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Re: Assumptions question (1/m^x,x>1,m=Infinity)
*To*: mathgroup at smc.vnet.net
*Subject*: [mg31077] Re: Assumptions question (1/m^x,x>1,m=Infinity)
*From*: hugo at doemaarwat.nl (BlackShift)
*Date*: Sun, 7 Oct 2001 03:11:42 -0400 (EDT)
*Organization*: Rijksuniversiteit Groningen
*References*: <9pmdb3$62v$1@smc.vnet.net>
*Sender*: owner-wri-mathgroup at wolfram.com
On Sat, 6 Oct 2001 07:54:11 +0000 (UTC), Andrzej Kozlowski
<andrzej at bekkoame.ne.jp> wrotf:
>Still, there are several possible ways to deal with some problems of
>this kind. However, the example you give is just too trivial to serve as
>a good illustration and actually ought to be done by hand. Still, here
Can do it by hand of course, but since the formula's got quite large
at the moment I wanted to make the substitution it wasn't that easy to
do by hand...
>is one way one could try to use Mathematica to solve this sort of
>problem. Unfortunately it is not guaranteed to work in other cases,
>since Integrate with Assumptions on which it depends on is very erratic.
>
>Observe that:
>In[2]:=
>Integrate[(-m^(-1 - x))*x, {m, 1, Infinity},
> Assumptions -> {Re[x] > 1}] + Integrate[(-m^(-1 - x))*x,
> m] /. m -> 1
>
>Out[2]=
>0
>
>must be the result you wanted.
Hmm, that's actually quite true, I get that formula by integration, so
I can use the assumption there already (why didn't I think of that).
Nonetheless, isn't it possible to do it afterwards? That would be a
'nicer' thing to do, since it is part of a model, where m doesn't have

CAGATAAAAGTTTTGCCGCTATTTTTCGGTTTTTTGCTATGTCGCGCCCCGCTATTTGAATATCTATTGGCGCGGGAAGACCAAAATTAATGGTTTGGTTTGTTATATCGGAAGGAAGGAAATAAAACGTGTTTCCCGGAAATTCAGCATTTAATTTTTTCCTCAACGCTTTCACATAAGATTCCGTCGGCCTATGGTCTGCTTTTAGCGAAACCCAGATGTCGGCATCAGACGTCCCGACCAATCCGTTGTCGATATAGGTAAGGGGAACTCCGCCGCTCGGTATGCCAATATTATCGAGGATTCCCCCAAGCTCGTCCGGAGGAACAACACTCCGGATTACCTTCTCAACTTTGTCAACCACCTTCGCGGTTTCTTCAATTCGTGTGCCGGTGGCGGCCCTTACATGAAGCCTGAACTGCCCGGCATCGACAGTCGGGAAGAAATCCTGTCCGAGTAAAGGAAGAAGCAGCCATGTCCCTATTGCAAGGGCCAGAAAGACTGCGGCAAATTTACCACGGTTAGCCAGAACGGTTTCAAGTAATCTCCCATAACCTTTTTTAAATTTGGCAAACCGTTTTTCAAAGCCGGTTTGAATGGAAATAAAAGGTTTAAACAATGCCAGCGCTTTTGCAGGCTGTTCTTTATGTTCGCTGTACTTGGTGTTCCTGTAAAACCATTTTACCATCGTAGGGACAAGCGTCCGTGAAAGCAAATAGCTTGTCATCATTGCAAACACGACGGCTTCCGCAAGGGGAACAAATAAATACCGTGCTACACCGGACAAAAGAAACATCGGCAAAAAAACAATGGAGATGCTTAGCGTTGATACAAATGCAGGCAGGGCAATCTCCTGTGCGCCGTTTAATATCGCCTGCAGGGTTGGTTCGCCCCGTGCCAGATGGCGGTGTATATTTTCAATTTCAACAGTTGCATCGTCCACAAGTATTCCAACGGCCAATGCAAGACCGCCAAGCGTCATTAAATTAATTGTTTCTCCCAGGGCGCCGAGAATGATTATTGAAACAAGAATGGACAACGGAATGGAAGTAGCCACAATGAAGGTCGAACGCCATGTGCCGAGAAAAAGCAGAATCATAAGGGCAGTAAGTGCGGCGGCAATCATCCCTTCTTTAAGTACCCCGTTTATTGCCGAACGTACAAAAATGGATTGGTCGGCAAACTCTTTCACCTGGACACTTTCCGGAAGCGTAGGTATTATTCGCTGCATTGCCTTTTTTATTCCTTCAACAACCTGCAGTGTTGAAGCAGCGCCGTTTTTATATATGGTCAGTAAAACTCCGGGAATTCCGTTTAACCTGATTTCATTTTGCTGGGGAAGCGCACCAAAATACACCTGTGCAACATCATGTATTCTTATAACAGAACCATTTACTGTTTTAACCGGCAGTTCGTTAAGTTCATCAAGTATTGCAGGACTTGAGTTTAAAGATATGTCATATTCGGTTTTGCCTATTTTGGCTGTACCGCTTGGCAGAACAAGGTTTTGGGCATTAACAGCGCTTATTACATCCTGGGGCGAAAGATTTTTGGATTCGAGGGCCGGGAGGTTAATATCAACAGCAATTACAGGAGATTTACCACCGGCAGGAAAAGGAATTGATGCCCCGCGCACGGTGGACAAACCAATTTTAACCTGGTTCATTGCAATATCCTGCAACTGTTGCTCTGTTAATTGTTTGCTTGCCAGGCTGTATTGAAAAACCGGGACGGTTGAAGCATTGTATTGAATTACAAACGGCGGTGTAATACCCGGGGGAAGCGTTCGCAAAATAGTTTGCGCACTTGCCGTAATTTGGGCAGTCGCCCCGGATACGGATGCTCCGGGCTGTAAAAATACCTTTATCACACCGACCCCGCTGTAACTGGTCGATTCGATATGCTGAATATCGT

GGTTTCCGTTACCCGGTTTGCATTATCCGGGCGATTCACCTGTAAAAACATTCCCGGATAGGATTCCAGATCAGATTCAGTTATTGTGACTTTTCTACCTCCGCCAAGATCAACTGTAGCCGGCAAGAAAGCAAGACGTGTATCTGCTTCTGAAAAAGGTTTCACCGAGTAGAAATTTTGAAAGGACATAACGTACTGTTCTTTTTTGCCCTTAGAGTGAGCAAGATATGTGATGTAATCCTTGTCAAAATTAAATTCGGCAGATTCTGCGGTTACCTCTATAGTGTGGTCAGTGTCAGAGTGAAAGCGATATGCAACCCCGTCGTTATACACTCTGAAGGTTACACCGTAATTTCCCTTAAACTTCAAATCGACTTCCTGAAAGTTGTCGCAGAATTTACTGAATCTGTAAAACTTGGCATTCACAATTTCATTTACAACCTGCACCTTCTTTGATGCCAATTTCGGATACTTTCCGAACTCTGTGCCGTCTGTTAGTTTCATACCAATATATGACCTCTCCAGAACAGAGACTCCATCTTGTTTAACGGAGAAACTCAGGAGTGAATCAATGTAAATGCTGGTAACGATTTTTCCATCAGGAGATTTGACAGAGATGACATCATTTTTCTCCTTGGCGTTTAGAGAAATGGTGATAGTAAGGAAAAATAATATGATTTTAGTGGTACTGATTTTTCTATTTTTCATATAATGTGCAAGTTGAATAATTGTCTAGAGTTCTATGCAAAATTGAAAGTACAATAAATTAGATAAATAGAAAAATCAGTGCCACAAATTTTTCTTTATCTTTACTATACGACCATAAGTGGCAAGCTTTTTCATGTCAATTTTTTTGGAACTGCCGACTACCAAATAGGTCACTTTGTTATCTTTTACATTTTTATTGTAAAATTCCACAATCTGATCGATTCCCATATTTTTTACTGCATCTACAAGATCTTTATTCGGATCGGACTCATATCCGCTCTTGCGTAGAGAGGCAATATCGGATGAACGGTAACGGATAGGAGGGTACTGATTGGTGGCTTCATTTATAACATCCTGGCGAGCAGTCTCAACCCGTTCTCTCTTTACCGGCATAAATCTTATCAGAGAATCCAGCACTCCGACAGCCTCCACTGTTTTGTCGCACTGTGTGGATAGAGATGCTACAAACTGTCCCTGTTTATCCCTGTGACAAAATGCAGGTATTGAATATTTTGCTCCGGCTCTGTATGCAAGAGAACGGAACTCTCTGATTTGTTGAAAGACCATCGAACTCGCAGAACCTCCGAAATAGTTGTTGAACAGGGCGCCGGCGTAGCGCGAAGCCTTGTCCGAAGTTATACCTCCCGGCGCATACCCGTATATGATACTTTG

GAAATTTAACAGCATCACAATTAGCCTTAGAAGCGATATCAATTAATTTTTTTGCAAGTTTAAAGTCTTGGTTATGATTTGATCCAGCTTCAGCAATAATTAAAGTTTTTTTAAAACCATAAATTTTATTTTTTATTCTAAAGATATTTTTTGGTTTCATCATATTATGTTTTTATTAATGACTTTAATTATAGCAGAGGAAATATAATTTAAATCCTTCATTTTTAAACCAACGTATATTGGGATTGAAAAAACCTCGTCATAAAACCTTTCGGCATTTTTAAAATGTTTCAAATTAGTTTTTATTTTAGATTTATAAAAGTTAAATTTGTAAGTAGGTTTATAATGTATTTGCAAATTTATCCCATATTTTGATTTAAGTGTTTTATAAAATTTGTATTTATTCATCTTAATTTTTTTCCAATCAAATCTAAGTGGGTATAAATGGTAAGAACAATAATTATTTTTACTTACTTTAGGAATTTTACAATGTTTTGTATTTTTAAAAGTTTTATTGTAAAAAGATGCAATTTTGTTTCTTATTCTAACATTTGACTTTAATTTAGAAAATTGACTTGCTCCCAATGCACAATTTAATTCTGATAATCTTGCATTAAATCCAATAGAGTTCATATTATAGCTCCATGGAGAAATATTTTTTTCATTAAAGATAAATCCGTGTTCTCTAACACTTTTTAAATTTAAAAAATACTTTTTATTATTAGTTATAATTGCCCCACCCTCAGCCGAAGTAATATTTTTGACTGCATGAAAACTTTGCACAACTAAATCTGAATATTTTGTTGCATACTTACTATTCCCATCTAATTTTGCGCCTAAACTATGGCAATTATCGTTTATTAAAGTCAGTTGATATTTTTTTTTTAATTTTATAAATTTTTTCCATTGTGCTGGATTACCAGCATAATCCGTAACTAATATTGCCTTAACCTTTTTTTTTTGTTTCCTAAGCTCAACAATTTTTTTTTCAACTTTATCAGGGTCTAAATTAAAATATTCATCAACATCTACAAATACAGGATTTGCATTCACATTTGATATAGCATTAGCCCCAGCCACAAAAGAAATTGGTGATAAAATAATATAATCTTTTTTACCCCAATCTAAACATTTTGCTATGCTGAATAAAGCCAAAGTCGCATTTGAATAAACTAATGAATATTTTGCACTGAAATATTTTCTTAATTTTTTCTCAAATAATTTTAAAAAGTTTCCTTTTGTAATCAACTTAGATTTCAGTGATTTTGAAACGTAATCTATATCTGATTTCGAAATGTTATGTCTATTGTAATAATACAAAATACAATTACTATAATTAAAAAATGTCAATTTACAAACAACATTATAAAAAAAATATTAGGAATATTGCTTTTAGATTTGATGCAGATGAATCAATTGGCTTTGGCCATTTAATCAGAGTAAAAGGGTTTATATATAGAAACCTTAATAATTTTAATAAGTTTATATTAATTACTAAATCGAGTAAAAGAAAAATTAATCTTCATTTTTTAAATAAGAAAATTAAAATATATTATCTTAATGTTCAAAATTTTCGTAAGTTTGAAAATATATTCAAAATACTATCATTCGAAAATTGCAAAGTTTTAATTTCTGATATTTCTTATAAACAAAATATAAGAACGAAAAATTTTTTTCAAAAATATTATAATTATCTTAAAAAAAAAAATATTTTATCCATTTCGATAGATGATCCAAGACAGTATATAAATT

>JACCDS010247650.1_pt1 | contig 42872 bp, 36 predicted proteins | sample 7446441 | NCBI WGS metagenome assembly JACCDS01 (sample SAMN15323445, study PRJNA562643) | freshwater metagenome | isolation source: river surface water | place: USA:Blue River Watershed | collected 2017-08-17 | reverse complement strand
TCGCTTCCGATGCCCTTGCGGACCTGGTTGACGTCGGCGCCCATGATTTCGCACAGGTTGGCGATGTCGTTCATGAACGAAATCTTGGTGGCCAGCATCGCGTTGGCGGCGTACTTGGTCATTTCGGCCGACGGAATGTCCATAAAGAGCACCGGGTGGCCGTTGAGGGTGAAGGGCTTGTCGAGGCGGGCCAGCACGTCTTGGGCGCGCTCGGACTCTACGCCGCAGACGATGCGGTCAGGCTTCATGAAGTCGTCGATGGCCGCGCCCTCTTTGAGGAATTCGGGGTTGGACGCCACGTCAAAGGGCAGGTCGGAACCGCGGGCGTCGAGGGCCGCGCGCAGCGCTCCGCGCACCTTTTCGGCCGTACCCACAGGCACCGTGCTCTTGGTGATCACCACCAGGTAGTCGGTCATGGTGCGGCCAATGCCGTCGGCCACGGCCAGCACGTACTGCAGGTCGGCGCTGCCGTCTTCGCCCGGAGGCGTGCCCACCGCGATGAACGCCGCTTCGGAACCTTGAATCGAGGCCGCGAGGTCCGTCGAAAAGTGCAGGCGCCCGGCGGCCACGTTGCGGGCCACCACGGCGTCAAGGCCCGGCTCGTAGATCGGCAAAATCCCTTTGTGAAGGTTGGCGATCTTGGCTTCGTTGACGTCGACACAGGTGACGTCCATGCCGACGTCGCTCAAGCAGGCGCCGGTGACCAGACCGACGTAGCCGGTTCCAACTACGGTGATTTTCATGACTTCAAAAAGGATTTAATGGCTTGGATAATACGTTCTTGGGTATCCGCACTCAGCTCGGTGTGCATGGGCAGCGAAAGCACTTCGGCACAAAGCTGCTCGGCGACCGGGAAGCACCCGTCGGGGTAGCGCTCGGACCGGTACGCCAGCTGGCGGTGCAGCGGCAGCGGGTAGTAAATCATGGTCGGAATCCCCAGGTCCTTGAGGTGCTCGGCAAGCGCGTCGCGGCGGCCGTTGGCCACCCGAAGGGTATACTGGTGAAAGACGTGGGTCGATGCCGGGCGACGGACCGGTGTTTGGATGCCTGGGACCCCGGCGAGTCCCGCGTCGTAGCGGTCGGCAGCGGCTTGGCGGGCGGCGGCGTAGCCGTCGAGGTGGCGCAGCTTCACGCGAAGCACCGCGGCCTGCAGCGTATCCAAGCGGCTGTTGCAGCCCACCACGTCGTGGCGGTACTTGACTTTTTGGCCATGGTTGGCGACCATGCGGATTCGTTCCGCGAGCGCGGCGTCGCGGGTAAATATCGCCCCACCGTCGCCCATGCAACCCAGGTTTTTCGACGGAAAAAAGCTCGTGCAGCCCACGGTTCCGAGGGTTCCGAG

to be Infity in all cases
>There are other ways, but you would have to present your real problem
>first.
I think I can make mathematica do what I want now, but if you know a
method to make the assumption that m is infinity later on in the
calculations that would be very great, so here is the real problem
(x=x, MU=m)
Background: It is a model of starforming in galaxies,
Phi[M_]dM is the ratio of stars formed with a mass between M and M+dM
x is just a parameter for the model
In[1]:= Phi[M_]=Cp*M^(-1-x)
To normalize Cp (which is just a normalization factor) I Integrate
over al possible M, from ML (lower mass, about .1 solar masses) to MU
(upper mass, about 32 solar masses)
In[2]:= subC=Solve[Integrate[Phi[M],{M,ML,MU}]==1,Cp][[1]]
1
Out[2]= {Cp -> -------------}
1 1
----- - -----
x x
ML x MU x
with which I calculate further, with Cp in the expresions, in the
final result /.subC them. In some cases it is better to choose for ML
and MU the numbers 0.1 and 32, but sometimes it is algebraically
easyer to assume ML->0 or MU->Infinity, so sometimes I want to do
/.subC/.{ML->0.1,MU->32}, and sometimes
/.subC/.{ML->0.1,MU->Infinity}, depending on the equations, but the
latter isn't possible:
In[4]:= subC/.{ML->0.1,MU->Infinity}
Out[4]= {Cp -> Indeterminate}
Because it is indeterminate when x=0, which is not the case (x~1.3).
Is there anyway I can do this? without explicitly giving a value for
x, since that is the last valuable to enter (so I can test what value
for x is likely)
BTW, why doesn't mathematica not result with an If statement which
says that it is only indeterminate when x=0 and give Cp->0 otherwise.
That would be more logical behavoir I think.
groetjes,
hugo
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